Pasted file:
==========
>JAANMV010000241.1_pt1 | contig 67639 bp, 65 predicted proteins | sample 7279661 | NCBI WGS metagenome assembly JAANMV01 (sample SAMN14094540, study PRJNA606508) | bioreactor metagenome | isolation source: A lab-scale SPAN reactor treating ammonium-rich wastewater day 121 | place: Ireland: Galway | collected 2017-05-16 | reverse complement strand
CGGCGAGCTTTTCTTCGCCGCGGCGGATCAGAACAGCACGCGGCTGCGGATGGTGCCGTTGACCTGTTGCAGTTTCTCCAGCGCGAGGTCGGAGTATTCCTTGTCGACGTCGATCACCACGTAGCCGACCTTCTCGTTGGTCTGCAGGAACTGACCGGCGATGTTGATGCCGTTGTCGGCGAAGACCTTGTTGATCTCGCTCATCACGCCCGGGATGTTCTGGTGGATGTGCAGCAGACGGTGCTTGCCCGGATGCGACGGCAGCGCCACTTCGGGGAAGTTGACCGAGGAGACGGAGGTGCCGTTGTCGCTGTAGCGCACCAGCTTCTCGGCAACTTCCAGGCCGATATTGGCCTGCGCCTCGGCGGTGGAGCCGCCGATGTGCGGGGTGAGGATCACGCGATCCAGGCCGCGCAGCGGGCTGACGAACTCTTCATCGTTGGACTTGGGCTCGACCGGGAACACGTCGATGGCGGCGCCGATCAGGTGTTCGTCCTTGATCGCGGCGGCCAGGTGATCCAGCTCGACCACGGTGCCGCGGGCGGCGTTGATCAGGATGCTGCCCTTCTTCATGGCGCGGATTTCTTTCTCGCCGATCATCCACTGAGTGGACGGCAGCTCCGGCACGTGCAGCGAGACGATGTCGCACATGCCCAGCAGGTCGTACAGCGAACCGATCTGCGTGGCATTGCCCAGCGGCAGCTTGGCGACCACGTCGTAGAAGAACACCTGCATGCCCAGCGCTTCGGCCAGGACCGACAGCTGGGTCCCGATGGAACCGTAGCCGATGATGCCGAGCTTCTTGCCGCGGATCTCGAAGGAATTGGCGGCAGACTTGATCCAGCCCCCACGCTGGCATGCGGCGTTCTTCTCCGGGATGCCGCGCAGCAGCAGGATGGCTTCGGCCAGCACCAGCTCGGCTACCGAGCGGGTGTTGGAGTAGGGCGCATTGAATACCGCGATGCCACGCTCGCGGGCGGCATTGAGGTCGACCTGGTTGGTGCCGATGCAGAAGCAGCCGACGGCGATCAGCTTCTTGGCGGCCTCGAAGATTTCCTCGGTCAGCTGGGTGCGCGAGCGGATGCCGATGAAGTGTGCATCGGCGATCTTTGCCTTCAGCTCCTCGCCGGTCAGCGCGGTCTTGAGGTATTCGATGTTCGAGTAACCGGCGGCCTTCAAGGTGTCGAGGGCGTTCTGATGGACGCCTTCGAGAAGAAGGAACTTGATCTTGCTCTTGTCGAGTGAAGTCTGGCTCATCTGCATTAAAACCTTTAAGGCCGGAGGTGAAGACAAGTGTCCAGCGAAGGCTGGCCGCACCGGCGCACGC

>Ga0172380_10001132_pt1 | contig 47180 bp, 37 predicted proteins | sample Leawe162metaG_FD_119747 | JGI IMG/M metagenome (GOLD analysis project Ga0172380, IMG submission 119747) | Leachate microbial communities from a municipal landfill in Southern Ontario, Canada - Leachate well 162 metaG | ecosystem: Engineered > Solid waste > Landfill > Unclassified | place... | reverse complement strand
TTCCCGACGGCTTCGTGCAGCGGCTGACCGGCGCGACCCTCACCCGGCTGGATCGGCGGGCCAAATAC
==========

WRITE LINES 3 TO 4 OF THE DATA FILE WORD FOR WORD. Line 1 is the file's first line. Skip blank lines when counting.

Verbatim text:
>Ga0172380_10001132_pt1 | contig 47180 bp, 37 predicted proteins | sample Leawe162metaG_FD_119747 | JGI IMG/M metagenome (GOLD analysis project Ga0172380, IMG submission 119747) | Leachate microbial communities from a municipal landfill in Southern Ontario, Canada - Leachate well 162 metaG | ecosystem: Engineered > Solid waste > Landfill > Unclassified | place... | reverse complement strand
TTCCCGACGGCTTCGTGCAGCGGCTGACCGGCGCGACCCTCACCCGGCTGGATCGGCGGGCCAAATAC